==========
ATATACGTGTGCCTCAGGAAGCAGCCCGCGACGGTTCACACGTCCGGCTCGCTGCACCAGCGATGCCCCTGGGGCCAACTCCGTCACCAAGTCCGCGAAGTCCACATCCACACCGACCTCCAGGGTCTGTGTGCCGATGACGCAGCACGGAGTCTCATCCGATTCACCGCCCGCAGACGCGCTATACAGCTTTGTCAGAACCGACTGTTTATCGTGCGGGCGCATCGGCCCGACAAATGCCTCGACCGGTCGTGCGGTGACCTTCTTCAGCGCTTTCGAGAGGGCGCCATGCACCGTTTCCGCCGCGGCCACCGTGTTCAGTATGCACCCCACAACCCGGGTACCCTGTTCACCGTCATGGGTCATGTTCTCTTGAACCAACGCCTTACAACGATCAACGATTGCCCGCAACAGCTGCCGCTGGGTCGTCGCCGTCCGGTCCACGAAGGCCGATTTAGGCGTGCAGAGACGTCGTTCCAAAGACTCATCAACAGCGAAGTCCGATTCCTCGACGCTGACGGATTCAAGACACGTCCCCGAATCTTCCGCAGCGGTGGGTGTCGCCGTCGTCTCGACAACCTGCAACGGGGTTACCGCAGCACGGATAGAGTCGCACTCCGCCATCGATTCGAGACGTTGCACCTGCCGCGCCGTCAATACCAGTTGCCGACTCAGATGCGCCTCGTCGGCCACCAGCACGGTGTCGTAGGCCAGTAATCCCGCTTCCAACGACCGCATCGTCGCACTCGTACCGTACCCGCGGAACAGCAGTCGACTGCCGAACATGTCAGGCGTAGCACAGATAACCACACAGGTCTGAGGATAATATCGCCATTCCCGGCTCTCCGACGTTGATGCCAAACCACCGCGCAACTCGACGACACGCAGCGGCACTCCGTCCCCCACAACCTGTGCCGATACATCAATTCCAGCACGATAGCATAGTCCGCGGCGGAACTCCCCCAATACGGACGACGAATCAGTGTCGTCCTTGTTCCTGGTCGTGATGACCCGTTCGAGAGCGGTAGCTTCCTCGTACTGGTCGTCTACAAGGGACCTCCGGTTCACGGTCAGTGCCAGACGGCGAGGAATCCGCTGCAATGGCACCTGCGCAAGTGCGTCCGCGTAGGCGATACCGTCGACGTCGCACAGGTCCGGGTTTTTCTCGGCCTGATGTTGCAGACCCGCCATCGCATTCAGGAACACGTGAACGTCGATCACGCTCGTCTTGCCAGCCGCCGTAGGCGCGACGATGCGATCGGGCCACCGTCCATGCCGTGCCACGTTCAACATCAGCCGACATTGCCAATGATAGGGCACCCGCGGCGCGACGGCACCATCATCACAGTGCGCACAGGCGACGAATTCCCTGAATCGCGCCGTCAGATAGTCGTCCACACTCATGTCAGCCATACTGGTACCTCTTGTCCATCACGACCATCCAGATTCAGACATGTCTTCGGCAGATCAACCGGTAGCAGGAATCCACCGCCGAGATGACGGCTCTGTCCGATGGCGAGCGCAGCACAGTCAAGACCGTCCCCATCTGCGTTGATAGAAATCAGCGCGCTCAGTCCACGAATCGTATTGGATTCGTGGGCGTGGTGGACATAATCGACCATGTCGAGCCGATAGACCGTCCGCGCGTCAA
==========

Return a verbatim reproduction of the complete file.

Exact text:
ATATACGTGTGCCTCAGGAAGCAGCCCGCGACGGTTCACACGTCCGGCTCGCTGCACCAGCGATGCCCCTGGGGCCAACTCCGTCACCAAGTCCGCGAAGTCCACATCCACACCGACCTCCAGGGTCTGTGTGCCGATGACGCAGCACGGAGTCTCATCCGATTCACCGCCCGCAGACGCGCTATACAGCTTTGTCAGAACCGACTGTTTATCGTGCGGGCGCATCGGCCCGACAAATGCCTCGACCGGTCGTGCGGTGACCTTCTTCAGCGCTTTCGAGAGGGCGCCATGCACCGTTTCCGCCGCGGCCACCGTGTTCAGTATGCACCCCACAACCCGGGTACCCTGTTCACCGTCATGGGTCATGTTCTCTTGAACCAACGCCTTACAACGATCAACGATTGCCCGCAACAGCTGCCGCTGGGTCGTCGCCGTCCGGTCCACGAAGGCCGATTTAGGCGTGCAGAGACGTCGTTCCAAAGACTCATCAACAGCGAAGTCCGATTCCTCGACGCTGACGGATTCAAGACACGTCCCCGAATCTTCCGCAGCGGTGGGTGTCGCCGTCGTCTCGACAACCTGCAACGGGGTTACCGCAGCACGGATAGAGTCGCACTCCGCCATCGATTCGAGACGTTGCACCTGCCGCGCCGTCAATACCAGTTGCCGACTCAGATGCGCCTCGTCGGCCACCAGCACGGTGTCGTAGGCCAGTAATCCCGCTTCCAACGACCGCATCGTCGCACTCGTACCGTACCCGCGGAACAGCAGTCGACTGCCGAACATGTCAGGCGTAGCACAGATAACCACACAGGTCTGAGGATAATATCGCCATTCCCGGCTCTCCGACGTTGATGCCAAACCACCGCGCAACTCGACGACACGCAGCGGCACTCCGTCCCCCACAACCTGTGCCGATACATCAATTCCAGCACGATAGCATAGTCCGCGGCGGAACTCCCCCAATACGGACGACGAATCAGTGTCGTCCTTGTTCCTGGTCGTGATGACCCGTTCGAGAGCGGTAGCTTCCTCGTACTGGTCGTCTACAAGGGACCTCCGGTTCACGGTCAGTGCCAGACGGCGAGGAATCCGCTGCAATGGCACCTGCGCAAGTGCGTCCGCGTAGGCGATACCGTCGACGTCGCACAGGTCCGGGTTTTTCTCGGCCTGATGTTGCAGACCCGCCATCGCATTCAGGAACACGTGAACGTCGATCACGCTCGTCTTGCCAGCCGCCGTAGGCGCGACGATGCGATCGGGCCACCGTCCATGCCGTGCCACGTTCAACATCAGCCGACATTGCCAATGATAGGGCACCCGCGGCGCGACGGCACCATCATCACAGTGCGCACAGGCGACGAATTCCCTGAATCGCGCCGTCAGATAGTCGTCCACACTCATGTCAGCCATACTGGTACCTCTTGTCCATCACGACCATCCAGATTCAGACATGTCTTCGGCAGATCAACCGGTAGCAGGAATCCACCGCCGAGATGACGGCTCTGTCCGATGGCGAGCGCAGCACAGTCAAGACCGTCCCCATCTGCGTTGATAGAAATCAGCGCGCTCAGTCCACGAATCGTATTGGATTCGTGGGCGTGGTGGACATAATCGACCATGTCGAGCCGATAGACCGTCCGCGCGTCAA